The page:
3 ‘The Graduate’ (1967)
Benjamin (Dustin Hoffman) is fresh out of college and comes face-to-face with the inertia and ennui of adult life when his recent graduation leaves him with nothing to look forward to and no idea what he wants to do. After being seduced by Mrs. Robinson (Anne Bancroft), an older family friend, Benjamin falls for her daughter and decides that a relationship with her is what he’s meant to pursue.
On its face, The Graduatehas a happy ending typical of many of the saccharine romantic comedies seen today. The sadness of the film comes from Benjamin’s realization that life is often mundane. Once he gets the girl and rides off into the sunset, the ennui sets in again. Much like he did when he graduated from college, Benjamin finds himself again asking, “what now?”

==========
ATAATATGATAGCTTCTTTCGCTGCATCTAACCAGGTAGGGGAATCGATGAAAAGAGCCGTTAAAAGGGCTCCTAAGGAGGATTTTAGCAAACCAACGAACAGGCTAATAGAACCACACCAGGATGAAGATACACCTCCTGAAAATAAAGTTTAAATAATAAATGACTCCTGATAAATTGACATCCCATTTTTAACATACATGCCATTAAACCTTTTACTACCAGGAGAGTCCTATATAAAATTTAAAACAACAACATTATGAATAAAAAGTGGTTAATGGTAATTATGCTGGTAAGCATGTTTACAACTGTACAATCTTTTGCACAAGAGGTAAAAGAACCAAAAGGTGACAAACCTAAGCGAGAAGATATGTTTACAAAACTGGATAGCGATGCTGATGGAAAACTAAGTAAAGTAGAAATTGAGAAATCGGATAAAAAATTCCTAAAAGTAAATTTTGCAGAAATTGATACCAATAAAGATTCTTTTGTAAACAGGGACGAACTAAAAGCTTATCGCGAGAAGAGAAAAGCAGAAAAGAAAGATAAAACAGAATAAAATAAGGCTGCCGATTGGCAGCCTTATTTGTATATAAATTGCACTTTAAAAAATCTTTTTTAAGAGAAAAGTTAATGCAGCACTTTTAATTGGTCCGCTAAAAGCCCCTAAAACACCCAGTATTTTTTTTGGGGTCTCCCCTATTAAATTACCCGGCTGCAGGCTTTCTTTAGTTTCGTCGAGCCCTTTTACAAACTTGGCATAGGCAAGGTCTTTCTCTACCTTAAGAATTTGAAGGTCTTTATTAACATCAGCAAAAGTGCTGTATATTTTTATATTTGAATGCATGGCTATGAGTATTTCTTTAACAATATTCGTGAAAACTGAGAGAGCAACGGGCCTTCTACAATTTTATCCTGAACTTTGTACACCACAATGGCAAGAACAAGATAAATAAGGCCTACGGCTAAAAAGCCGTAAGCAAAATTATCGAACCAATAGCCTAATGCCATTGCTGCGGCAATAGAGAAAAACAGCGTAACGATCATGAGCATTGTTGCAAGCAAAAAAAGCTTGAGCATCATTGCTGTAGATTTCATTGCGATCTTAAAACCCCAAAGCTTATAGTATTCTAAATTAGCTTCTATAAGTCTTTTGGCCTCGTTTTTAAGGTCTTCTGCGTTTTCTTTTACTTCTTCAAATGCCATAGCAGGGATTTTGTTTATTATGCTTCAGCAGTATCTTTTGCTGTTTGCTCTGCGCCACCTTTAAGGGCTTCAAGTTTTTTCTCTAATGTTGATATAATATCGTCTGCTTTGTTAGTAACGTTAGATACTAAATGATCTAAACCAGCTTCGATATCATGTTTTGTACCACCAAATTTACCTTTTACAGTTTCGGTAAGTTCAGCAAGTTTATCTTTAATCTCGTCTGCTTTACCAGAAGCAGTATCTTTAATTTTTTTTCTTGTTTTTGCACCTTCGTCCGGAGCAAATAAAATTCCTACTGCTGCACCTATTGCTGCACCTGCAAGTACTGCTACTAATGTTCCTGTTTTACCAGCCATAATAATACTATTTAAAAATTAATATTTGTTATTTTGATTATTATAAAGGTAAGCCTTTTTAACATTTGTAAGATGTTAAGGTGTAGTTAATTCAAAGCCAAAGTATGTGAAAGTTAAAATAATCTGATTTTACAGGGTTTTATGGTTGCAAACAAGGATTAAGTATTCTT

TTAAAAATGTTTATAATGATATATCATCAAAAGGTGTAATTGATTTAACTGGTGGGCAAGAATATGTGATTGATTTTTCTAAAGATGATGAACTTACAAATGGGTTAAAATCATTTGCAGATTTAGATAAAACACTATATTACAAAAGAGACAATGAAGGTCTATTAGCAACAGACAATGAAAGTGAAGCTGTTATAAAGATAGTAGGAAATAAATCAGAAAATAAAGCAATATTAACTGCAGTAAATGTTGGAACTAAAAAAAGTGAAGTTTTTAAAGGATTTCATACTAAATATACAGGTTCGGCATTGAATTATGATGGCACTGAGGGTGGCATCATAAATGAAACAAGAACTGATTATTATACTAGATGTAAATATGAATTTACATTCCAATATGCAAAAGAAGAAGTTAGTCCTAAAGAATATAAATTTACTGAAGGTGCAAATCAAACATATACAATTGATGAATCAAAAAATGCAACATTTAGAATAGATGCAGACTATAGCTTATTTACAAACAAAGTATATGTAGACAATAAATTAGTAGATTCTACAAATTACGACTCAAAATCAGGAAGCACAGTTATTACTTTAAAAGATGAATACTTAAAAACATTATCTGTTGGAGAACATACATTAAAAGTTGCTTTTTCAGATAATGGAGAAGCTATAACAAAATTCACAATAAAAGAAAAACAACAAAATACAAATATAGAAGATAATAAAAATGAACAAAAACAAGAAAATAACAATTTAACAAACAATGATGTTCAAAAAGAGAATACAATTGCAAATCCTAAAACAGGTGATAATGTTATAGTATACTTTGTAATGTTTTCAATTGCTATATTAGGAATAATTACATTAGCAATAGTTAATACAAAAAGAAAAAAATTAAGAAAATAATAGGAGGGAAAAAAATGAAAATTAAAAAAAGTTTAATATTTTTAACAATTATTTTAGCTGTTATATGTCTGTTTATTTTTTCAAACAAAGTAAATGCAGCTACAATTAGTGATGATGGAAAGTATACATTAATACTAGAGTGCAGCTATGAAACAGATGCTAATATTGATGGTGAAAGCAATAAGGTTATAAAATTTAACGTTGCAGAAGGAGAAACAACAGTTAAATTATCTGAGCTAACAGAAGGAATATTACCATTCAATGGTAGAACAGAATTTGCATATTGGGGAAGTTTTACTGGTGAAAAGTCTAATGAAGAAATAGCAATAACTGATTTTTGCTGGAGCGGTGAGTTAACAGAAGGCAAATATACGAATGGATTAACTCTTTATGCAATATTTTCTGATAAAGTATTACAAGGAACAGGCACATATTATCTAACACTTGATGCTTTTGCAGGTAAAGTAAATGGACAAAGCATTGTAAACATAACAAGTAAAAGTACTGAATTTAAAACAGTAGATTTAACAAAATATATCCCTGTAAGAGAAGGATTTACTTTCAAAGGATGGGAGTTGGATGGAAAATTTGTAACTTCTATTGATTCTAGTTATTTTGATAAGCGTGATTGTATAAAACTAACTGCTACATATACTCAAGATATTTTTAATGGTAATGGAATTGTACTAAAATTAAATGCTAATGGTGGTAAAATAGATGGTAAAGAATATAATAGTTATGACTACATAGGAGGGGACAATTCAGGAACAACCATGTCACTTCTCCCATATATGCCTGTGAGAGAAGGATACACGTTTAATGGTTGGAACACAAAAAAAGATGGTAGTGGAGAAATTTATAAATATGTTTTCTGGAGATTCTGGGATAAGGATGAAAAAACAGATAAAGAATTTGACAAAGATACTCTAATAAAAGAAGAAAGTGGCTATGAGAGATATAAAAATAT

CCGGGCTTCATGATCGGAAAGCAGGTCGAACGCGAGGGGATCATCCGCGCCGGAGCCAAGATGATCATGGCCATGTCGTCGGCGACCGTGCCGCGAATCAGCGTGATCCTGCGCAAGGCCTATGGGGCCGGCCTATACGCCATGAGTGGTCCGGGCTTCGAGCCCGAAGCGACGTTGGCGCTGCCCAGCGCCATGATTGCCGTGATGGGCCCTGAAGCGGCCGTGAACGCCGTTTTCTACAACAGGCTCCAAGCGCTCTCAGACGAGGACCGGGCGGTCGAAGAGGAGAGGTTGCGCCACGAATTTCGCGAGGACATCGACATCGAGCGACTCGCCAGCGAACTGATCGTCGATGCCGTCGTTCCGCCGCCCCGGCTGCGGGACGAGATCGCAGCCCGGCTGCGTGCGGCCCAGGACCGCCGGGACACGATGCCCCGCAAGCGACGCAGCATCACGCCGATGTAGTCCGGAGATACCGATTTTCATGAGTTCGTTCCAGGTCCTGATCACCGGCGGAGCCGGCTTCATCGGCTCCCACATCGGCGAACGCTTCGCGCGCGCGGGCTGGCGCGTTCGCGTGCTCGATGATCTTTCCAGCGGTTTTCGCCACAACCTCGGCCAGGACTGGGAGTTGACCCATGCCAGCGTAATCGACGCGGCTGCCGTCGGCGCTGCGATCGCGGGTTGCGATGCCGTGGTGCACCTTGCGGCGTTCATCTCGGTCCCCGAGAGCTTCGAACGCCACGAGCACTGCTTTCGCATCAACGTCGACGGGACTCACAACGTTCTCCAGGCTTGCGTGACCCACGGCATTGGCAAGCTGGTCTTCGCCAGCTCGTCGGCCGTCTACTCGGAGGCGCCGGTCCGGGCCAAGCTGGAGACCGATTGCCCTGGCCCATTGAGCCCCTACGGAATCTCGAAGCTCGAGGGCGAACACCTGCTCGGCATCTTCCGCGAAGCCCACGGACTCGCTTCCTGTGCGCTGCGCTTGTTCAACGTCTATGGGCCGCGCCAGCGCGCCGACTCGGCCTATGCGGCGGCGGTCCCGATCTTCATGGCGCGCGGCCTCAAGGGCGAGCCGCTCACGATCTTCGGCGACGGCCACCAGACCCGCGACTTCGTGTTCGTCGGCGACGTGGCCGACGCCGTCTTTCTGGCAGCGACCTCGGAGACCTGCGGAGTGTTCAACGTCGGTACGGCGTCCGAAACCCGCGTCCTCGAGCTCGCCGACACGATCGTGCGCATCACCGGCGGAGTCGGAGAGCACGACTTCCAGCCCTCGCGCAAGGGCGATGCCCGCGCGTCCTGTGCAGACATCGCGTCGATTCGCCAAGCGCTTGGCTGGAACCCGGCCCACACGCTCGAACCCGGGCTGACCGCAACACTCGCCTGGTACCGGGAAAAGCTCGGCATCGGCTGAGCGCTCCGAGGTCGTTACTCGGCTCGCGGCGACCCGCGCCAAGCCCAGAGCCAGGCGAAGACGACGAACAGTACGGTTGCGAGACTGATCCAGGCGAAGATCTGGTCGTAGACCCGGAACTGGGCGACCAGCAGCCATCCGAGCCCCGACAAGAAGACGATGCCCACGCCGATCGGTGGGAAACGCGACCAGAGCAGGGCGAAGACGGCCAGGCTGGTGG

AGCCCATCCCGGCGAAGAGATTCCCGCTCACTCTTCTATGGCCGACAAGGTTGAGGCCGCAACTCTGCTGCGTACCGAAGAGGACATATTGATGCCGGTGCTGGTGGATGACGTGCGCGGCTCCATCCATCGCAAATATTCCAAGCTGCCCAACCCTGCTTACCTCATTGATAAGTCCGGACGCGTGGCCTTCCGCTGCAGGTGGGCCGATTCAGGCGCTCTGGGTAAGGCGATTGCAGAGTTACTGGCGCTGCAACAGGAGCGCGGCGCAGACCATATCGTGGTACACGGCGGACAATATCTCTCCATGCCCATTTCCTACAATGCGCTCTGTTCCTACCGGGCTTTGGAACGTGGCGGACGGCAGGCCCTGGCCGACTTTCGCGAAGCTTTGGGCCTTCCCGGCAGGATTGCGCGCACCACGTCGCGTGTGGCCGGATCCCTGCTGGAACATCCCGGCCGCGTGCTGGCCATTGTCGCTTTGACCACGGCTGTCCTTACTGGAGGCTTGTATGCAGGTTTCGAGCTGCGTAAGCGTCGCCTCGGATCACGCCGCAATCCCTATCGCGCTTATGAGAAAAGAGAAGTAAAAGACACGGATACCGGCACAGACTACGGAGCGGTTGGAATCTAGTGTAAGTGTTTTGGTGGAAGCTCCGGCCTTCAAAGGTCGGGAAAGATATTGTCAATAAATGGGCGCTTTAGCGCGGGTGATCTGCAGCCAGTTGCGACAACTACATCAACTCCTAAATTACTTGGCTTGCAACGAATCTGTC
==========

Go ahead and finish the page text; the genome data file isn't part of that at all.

4 ‘In the Mood for Love’ (2000)
When two neighbors find out their spouses are involved in an affair with each other, Mr. Chow (Tony Leung) and Mrs. Chan (Maggie Cheung) begin a friendship and try desperately to deny the feelings they are beginning to develop for each other, lest they become as treacherous as their own spouses.
Set in the stifling and crowded Hong Kong of the 1960s, In the Mood for Love is a film about denying what is real to uphold what is proper. In a bustling city where young professionals are forced to rent single rooms within the homes of their landlords, privacy is in short supply, and judging eyes are everywhere. Wong Kar-wai’s film is a bold and evocative mood piece that manages to be endlessly intimate and romantic, despite its characters trying to do just the opposite.
5 ‘Brokeback Mountain’ (2005)
In the early ’60s, Ennis (Heath Ledger) and Jack (Jake Gyllenhaal) meet while herding sheep in Wyoming. The pair begin a relationship that they carry out in secret for years, hiding who they are from their wives and their community.